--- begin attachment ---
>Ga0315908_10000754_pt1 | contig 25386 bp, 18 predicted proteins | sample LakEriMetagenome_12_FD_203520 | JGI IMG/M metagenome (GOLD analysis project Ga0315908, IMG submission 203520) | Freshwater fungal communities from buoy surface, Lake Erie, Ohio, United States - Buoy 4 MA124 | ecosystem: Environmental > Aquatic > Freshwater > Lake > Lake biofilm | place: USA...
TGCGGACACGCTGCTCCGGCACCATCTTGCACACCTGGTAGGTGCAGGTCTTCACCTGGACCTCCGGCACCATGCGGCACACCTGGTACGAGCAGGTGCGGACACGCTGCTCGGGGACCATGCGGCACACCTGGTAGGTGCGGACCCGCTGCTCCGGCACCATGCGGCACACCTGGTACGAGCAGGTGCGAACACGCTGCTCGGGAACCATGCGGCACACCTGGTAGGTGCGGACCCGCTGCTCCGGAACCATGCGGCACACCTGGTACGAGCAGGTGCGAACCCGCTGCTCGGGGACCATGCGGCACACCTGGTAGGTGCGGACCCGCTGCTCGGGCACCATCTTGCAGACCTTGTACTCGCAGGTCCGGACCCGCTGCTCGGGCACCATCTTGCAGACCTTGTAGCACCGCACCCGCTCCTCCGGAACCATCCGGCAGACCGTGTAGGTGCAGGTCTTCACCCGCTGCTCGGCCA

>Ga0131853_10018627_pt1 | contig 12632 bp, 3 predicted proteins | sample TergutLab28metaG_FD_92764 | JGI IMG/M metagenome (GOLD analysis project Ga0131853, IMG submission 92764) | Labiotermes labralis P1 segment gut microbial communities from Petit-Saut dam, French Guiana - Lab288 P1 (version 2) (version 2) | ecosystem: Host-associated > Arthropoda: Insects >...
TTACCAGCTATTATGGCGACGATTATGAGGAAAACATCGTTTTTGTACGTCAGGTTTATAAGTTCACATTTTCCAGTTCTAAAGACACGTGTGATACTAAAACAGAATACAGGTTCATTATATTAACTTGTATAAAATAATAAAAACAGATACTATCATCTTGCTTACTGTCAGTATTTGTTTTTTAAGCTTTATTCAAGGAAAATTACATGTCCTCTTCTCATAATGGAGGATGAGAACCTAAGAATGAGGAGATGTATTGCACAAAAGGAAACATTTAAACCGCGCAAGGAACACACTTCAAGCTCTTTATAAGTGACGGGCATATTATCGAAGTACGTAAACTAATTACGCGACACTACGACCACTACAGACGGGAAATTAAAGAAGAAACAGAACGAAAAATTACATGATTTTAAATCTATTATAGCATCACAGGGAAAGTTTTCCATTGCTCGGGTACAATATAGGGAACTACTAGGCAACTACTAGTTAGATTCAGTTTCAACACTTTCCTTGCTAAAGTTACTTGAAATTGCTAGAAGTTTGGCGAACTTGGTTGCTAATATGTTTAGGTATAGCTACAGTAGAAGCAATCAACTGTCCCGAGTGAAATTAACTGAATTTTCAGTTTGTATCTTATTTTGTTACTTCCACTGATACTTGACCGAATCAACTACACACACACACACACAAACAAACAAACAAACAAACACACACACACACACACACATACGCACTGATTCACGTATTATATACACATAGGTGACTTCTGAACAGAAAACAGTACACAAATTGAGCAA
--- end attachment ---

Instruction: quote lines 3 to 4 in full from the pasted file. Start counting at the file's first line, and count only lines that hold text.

>Ga0131853_10018627_pt1 | contig 12632 bp, 3 predicted proteins | sample TergutLab28metaG_FD_92764 | JGI IMG/M metagenome (GOLD analysis project Ga0131853, IMG submission 92764) | Labiotermes labralis P1 segment gut microbial communities from Petit-Saut dam, French Guiana - Lab288 P1 (version 2) (version 2) | ecosystem: Host-associated > Arthropoda: Insects >...
TTACCAGCTATTATGGCGACGATTATGAGGAAAACATCGTTTTTGTACGTCAGGTTTATAAGTTCACATTTTCCAGTTCTAAAGACACGTGTGATACTAAAACAGAATACAGGTTCATTATATTAACTTGTATAAAATAATAAAAACAGATACTATCATCTTGCTTACTGTCAGTATTTGTTTTTTAAGCTTTATTCAAGGAAAATTACATGTCCTCTTCTCATAATGGAGGATGAGAACCTAAGAATGAGGAGATGTATTGCACAAAAGGAAACATTTAAACCGCGCAAGGAACACACTTCAAGCTCTTTATAAGTGACGGGCATATTATCGAAGTACGTAAACTAATTACGCGACACTACGACCACTACAGACGGGAAATTAAAGAAGAAACAGAACGAAAAATTACATGATTTTAAATCTATTATAGCATCACAGGGAAAGTTTTCCATTGCTCGGGTACAATATAGGGAACTACTAGGCAACTACTAGTTAGATTCAGTTTCAACACTTTCCTTGCTAAAGTTACTTGAAATTGCTAGAAGTTTGGCGAACTTGGTTGCTAATATGTTTAGGTATAGCTACAGTAGAAGCAATCAACTGTCCCGAGTGAAATTAACTGAATTTTCAGTTTGTATCTTATTTTGTTACTTCCACTGATACTTGACCGAATCAACTACACACACACACACACAAACAAACAAACAAACAAACACACACACACACACACACATACGCACTGATTCACGTATTATATACACATAGGTGACTTCTGAACAGAAAACAGTACACAAATTGAGCAA